When the decision was made by the Bengals to keep Andrew Hawkins over Jordan Shipley this offseason, it was met with hesitation from fans. Shipley was a fan favorite and most were pulling for him to recover from a knee injury that he incurred the previous year. On top of that, no one exactly knew just what the team had in Hawkins, as the sample size they had to go on was small from 2011.
In the first three games of the season, Hawkins has made at least one big play each game. He's scored a long touchdown reception in the past two games against the Redskins and Browns, respectively. In short, Hawkins is quickly becoming one of the best slot receivers in the NFL, being mentioned with the likes of Victor Cruz and Wes Welker.
In case you didn't know, Hawkins' road with the Bengals is a true rags to riches story. Previously cut by the Rams after a stint in the Canadian Football League, Hawkins now finally has a home. Let's also not forget that Hawkins was a finalist on Michael Irvin's reality TV show called Fourth-and-Long, though lost out on the competition. It's been a strange journey for the receiver.
Recently, Clark Judge of of CBSSports sat down with Hawkins to talk about this road and Judge came away impressed.
For Hawkins, it's all too good to be true. He grew up a Bengals fan and his brother, Artrell, was a starting cornerback for the club. He worked hard to get where he was, but sometimes wasn't sure what he was working for. So, as a practicing Christian, he prayed, and his prayers were answered.
So, for that matter, were the Bengals' prayers.
"There were difficult times," Hawkins said, "when I didn't know what was going to transpire. My thing was to just keep working out, though I didn't know what I was working out for. But [I'd tell myself] I just want to do this so I'm going to keep working and hope something happens. You hope for so much more, but God puts you through things for a reason. I'm just happy everything happened the way it did."
Along the same lines of facing difficulties and staying true to his Christian faith, Hawkins says he used/uses former quarterback Kurt Warner as an example. If you were to find an NFL player to look up to, you'd be hard-pressed to find a better one than that of Warner.
Judge then posed the question of if Hawkins was looking to go out on the field and prove his doubters wrong.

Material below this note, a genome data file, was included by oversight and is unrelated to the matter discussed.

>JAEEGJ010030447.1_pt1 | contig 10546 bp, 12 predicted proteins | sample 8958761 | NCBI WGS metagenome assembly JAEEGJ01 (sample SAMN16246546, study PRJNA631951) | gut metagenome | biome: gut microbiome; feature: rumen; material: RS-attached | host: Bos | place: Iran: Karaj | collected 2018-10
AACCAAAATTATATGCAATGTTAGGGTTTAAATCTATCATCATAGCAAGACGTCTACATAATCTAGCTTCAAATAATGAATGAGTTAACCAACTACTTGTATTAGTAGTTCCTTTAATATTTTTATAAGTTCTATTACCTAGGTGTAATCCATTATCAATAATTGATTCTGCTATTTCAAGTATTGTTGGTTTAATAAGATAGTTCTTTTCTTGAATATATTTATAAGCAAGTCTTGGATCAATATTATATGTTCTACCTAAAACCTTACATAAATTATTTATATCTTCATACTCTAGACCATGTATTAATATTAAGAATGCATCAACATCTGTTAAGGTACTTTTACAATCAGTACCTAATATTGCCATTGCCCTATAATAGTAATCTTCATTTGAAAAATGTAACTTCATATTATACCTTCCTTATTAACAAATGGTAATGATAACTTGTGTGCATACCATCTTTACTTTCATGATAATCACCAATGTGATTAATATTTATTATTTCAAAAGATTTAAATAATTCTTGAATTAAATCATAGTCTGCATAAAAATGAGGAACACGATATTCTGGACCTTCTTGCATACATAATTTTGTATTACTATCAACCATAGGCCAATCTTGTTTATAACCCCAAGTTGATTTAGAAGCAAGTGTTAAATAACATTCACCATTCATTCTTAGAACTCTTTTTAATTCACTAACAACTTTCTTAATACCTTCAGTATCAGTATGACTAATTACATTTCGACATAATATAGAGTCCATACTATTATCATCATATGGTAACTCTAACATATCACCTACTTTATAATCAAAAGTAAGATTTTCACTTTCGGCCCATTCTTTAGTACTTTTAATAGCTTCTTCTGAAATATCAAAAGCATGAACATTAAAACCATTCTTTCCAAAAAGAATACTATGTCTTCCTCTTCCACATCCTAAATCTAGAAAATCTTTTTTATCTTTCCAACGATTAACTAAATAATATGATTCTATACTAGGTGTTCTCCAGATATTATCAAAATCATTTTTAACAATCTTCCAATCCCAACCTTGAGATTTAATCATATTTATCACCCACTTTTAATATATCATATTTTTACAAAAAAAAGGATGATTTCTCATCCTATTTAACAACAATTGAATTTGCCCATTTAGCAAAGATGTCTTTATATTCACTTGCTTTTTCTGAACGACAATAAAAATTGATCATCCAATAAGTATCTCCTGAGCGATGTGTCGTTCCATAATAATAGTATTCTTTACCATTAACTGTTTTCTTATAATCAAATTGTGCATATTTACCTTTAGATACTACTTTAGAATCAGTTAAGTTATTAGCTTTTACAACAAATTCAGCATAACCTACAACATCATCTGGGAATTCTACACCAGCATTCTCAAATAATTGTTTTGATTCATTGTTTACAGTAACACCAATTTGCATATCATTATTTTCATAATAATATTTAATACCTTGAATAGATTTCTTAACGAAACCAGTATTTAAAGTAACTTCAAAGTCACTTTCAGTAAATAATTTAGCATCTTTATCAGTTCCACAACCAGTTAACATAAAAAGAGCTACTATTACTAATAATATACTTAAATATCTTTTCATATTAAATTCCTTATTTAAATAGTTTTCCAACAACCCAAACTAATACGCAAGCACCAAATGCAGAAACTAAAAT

"Not really," he said. "I take a little different approach. After I lost Michael Irvin's Fourth-and-Long competition, a former coach told me, 'You fight so hard that my only advice to you would be: Don't spend all your time trying to prove people wrong. No matter what, it's not going to be good enough. You're trying to prove people who really don't care about you anyway. So just work hard for yourself and enjoy it.'
"So that's the approach I've taken, and it's made a world of difference in my career. ... I admit there were a lot of times when I didn't think where I am now would be possible. But I'm a spiritual guy, and I just believed that, if I put the work in, God would work out a plan for me. I didn't know how it was going to happen. I didn't know what was going to happen. For whatever reason, something just kept me believing it, and I'm glad I did."
It really is an amazing attitude to have, given the ups and downs of his football career. There is still a lot left in this NFL season and there are going to be many more opportunities for Hawkins to make his share of plays. If you're worried that Hawkins is going to lose his perspective or his drive, we'll leave with this nugget:
"I literally thank God every day for what I'm doing right now," Hawkins said. "I wouldn't change the way I got here at all. It taught me so much. It made me a better person and a better man. I'm just so thankful for where I am, and I wake up every day and thank God for it."